How to Build a Stone Planter | Western Interlock
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Paving Stones and Retaining Wall Systems Made for the Northwest.

How to Build a Stone Planter

Building a stone planter might look complicated, but it’s an easy weekend project that can improve the look of your yard and provide good drainage for your plants. Not to mention, there is nothing quite as satisfying as cultivating a garden in a planter built by hand.

Overview

  • Difficulty: Easy
  • Est. time: 1–2 hours

Materials

  • Wall blocks
  • Landscape fabric
  • ¾” minus gravel
  • Flexible Exterior Grade Construction Adhesive
  • Landscape stakes
  • Marking paint (white)

Tools

  • Carpenter’s square
  • Tamper
  • Rubber mallet
  • Torpedo level
  • 24-inch level
  • Tape measure

If you’re making a stone planter for flowers, you’ll likely want a shallower bed, around 6” or so. However, if you’re making a stone planter for vegetables, you want a depth of at least 12″ because the bulbs or seeds need room to spread their roots.

For this example, we’ll be using Tegula Garden Wall™ retaining wall blocks with the Columbia Blend, but the principles apply to Chateau Wall™ as well. Both are beautiful blocks and would do well as a stone planter. We build the planter four courses high, which is about 24” tall. It felt the most natural for the space we were working with and the fruits and veggies we were going to plant.

Now, let’s get on with it. Here are five simple steps for how to build beautiful a stone planter.

Note: Visit DIYwithWI.com to learn how to build a stone fire pit, grill surround, circular patio, and many more inspiring DIY hardscape projects.

Step 1: Lay a gravel base

You want a stable and level planter box. Achieving those results starts with the base. If you’re placing your planter in an existing dirt patch, such as in your garden, mark out your planter and use a rake to spread a 2” layer of ¾” minus gravel. That’s what we did for this example.

However, if you’re placing your planter in the grass, we’d recommend that you remove about 4” of dirt or sod and backfill with a 3” layer of ¾” minus gravel. This process ensures that you have a sturdy planter that won’t topple, crumble, or lean.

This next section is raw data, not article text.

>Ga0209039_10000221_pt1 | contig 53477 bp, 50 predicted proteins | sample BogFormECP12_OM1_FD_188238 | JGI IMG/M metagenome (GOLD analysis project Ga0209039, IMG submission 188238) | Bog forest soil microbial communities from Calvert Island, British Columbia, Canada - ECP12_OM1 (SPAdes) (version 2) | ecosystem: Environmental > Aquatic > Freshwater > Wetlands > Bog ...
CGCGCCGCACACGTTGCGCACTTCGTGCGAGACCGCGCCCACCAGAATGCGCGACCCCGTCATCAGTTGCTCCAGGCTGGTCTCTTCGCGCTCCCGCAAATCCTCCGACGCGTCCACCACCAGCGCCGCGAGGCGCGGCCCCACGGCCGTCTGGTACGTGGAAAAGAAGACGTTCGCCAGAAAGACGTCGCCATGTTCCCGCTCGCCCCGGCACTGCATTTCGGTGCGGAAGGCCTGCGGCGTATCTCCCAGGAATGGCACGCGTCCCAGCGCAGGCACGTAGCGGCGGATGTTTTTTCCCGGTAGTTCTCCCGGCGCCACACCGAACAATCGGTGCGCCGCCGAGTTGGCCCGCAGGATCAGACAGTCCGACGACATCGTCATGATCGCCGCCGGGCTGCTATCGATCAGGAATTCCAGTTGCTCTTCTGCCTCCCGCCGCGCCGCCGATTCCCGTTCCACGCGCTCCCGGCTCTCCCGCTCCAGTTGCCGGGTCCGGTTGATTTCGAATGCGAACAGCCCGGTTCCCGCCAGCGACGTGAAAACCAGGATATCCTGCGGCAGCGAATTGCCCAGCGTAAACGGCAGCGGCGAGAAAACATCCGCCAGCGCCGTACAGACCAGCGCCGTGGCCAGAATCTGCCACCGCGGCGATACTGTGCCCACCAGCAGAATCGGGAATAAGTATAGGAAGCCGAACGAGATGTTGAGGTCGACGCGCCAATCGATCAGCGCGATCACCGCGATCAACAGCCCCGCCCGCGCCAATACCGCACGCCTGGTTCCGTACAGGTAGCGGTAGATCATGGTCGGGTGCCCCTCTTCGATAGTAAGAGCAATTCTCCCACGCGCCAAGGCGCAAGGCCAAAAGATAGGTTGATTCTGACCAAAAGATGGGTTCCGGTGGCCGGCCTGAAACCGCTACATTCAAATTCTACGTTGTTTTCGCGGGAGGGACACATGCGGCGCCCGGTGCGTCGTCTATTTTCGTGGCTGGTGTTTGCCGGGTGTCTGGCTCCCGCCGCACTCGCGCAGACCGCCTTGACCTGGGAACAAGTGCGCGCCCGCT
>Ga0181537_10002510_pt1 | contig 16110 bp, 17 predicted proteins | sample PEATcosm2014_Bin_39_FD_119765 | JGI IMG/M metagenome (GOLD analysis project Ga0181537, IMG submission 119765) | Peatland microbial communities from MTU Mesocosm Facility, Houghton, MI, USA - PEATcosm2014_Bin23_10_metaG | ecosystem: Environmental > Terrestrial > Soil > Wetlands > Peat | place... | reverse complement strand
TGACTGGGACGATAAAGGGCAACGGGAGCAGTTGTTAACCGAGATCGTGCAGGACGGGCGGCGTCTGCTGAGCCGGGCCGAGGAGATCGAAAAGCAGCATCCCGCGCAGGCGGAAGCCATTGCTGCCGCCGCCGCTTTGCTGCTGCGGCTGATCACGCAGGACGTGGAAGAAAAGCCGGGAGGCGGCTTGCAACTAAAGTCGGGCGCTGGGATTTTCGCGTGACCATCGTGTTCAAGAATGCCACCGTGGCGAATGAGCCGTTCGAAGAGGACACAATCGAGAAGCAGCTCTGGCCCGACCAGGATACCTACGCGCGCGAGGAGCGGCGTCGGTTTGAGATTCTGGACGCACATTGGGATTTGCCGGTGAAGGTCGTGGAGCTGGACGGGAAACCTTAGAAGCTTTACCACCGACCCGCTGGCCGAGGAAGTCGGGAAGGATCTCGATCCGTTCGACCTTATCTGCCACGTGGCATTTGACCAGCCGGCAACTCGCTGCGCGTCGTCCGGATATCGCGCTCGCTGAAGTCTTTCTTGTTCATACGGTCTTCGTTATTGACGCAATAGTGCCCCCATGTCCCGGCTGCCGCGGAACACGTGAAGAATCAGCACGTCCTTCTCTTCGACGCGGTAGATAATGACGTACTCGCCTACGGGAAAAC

Once you’ve laid your gravel base, use a hand tamper to flatten the gravel until it’s firm.

Step 2: Arrange your planter

Mise en place. That’s a French kitchen phrase for “everything in its place.” Spread out your stones in the size of the planter you’re looking for, ensuring that each block is in its proper place.

Step 3: Stabilize the first course

Use a level and rubber mallet to ensure that each stone is completely level before moving on. Be sure to check from top-to-bottom and side-to-side. 

Step 4: Glue, stack, repeat

Now it’s time for fun. Glue and stack. Glue and stack. For the glue, we recommend a flexible exterior-grade construction adhesive like Sure Bond. It’s a caulk specifically made for concrete paving stones.

Give each stone a proper brushing, then use your adhesive gun to apply six globs, about the size of a dime, on each stone. 

Glue the entire course then place your blocks. Be sure to alternate blocks on each course to offset the seams. This will not only help your planter look beautiful, but it’ll help lock each course in place. 

As you finish stacking each course, use your 24” level to double-check that you’re building a perfectly vertical stone planter. If you’re leaning at all, use a rubber mallet to nudge the stones until each side is vertical.

Step 5: Fill with gravel and dirt

Lastly, fill your brand new stone planter with nutrient-rich garden soil. If you built a tall planter and want to avoid having to fill the entire thing with soil, you can always shovel in a little extra gravel at the bottom to raise the height of your bed to a more manageable level. 

That’s it! The project is complete. You’ve built a beautiful stone planter for your fruits, vegetables, and flowers. 

Learn how to DIY

We’re on a mission to take the hard out of hardscaping. That’s why we host a live DIY seminar every month during the summer at one of our manufacturing or distribution facilities.

You see, we created DIY with Western Interlock for everyday homeowners like you and me. In each seminar, we’ll personally walk you step-by-step how to build and maintain your hardscape. Join our next seminar for free or visit DIYwithWI.com for hardscape tips, tricks, and step-by-step tutorials.


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